Ok, so this one may seem obvious, but think it through before you dismiss it. And how it may work for you.
As I have seen, this ‘Availability Bias’ has played a massive role in Jack’s world. The availability of AFL, in front of him, in the people and things around him, the events and experiences he has been involved in. I am sure this has, and will, influence his life greatly.
We know availability bias influences and applies to all ages. For example the symbols of AFL are everywhere in our lives.
So Availability matters. How can you use this?
1. Be available
I know it can be tough to take comparisons from the large scale sports, brands or organisations, but we can apply the principles that have worked for them in our own strategies, even if it is at a different scale. And having a think about how you can be present in the lives of your audiences, at critical times, as this can have a disproportionate benefit.
2. Be in front of people
You need to get your triggers in the lives of your audience. The symbols of your event in front of people, physically, and online. And we need to acknowledge that where these triggers need to be placed is constantly changing. I participated in an event again recently and wondered why we hadn’t heard much from the organisers. On reflection the event comms had been the same, the problem was me, and my mates had shifted channels. We are on WhatsApp, messenger and facebook. Not looking on email or websites. The problem was the event organisers hadn’t moved their triggers to shift with us. We must be in front of our audience, not behind them.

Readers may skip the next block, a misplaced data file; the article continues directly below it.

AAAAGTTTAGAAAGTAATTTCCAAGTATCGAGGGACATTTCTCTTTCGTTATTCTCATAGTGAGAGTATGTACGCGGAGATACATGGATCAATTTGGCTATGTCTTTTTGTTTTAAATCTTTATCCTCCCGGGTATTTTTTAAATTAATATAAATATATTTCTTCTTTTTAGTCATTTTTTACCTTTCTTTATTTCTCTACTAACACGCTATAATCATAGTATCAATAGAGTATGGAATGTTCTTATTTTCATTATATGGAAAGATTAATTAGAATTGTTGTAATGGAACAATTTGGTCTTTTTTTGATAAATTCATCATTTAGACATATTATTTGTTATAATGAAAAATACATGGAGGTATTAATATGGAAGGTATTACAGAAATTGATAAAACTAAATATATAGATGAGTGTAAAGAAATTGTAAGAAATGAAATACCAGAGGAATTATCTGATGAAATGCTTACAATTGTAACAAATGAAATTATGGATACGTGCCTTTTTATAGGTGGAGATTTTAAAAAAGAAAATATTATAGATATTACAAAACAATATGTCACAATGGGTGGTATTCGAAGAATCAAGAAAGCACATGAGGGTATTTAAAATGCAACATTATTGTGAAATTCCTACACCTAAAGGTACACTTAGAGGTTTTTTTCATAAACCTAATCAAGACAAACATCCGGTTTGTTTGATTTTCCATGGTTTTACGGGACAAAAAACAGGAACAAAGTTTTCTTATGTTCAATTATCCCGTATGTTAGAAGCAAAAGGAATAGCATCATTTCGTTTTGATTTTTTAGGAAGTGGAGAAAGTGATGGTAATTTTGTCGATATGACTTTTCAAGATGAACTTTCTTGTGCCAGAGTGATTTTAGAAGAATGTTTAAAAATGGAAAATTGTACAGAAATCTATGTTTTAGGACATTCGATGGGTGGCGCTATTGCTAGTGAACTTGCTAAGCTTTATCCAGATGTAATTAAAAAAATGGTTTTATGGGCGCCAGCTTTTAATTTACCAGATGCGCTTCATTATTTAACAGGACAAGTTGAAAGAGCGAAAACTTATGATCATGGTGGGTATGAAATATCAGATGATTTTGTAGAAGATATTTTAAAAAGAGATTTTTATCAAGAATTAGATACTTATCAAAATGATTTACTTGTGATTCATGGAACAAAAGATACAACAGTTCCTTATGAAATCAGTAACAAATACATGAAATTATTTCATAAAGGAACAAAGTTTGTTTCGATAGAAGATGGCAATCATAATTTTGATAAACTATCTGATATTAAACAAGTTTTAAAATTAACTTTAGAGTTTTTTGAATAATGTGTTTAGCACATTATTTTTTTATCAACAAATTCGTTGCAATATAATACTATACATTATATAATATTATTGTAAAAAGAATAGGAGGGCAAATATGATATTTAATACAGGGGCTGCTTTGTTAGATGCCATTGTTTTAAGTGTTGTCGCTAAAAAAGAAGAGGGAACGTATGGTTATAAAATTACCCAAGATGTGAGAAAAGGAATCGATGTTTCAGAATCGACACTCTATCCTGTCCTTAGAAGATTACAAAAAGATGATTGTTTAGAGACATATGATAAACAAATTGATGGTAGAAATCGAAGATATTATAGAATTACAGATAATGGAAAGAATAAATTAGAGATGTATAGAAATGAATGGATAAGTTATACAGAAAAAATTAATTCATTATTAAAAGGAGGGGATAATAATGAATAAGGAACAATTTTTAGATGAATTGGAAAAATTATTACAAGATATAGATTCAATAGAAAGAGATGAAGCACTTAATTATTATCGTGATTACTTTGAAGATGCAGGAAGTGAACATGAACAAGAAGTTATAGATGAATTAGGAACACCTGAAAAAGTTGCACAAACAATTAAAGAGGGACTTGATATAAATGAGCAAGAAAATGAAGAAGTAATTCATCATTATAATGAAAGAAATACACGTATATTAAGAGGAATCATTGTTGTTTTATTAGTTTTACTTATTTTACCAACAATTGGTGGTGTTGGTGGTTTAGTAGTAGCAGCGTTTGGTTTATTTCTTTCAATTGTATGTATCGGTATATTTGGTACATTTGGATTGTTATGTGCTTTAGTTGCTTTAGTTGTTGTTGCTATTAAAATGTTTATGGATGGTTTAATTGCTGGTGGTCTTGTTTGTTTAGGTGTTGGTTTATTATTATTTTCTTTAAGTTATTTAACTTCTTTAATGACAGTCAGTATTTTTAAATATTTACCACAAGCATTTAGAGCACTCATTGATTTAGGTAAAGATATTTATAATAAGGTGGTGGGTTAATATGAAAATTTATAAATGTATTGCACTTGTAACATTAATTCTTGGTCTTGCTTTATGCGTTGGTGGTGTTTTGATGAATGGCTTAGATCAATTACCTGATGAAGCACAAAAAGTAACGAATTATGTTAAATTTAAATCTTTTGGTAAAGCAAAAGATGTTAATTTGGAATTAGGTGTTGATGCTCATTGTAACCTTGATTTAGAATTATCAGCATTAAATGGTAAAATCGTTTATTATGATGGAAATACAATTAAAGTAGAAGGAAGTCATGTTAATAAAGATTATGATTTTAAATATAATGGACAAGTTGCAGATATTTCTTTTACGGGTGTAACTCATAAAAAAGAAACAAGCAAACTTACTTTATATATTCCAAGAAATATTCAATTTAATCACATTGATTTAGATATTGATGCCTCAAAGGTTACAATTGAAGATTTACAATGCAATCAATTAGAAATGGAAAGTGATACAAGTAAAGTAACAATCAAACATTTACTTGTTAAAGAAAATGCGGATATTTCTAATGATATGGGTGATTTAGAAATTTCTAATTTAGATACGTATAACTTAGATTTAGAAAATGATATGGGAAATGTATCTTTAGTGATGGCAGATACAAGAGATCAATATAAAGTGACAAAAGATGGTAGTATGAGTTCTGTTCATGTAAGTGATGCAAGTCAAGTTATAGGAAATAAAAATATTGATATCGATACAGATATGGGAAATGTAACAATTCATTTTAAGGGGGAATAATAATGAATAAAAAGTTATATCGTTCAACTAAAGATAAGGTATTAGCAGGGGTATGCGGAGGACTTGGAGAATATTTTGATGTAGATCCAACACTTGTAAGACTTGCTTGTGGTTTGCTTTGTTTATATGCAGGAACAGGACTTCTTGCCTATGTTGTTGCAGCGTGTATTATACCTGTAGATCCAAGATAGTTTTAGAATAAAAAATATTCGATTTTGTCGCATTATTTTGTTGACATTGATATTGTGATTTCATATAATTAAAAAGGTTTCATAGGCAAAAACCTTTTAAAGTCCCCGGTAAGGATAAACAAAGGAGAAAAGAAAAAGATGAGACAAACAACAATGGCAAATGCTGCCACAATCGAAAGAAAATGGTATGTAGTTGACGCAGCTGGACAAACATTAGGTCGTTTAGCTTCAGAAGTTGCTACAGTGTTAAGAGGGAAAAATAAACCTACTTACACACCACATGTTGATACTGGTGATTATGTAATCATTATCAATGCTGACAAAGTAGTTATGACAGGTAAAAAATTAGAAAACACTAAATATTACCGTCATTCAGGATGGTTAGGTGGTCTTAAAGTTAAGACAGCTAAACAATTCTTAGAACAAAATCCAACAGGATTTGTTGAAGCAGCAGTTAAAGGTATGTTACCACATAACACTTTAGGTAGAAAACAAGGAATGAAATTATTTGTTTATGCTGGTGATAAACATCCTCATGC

3. Provide the Props
In a great study by Professor Jonah Berger into why some things catch on, and some do not, he found one of the key elements was having a public presence.
4. Make it more Public
As event organisers, we are at an advantage. Often, your event is for public show. And so the physical presence of the event itself can be a very public display to leverage off. People seeing your event is a great moment to leverage. Seeing a large group of people is likely to cause those spectators to overestimate the importance or popularity of the events or activities they have seen. And it is at this time we need to promote to them. This is a key window of opportunity.
There has been some debate over the influence of major events on our behaviour. However you only need to observe the peak in interest around events like the Australian Open, to see the effect on how much people are interested in, talk about, and play more tennis at that time.
So what to do?
As I hope you can see, the influence of people, events and experiences can be used to great effect. And that the influence of time is also important. That increasing the availability of your event can be achieved in many ways, but it takes some planning. And Experience Design is ideally placed to address these strategies. Using the influence of events, the people and things around us, to change what people are interested in.
And sometimes, we can even influence their lives.
If you need some help with that, give me a call.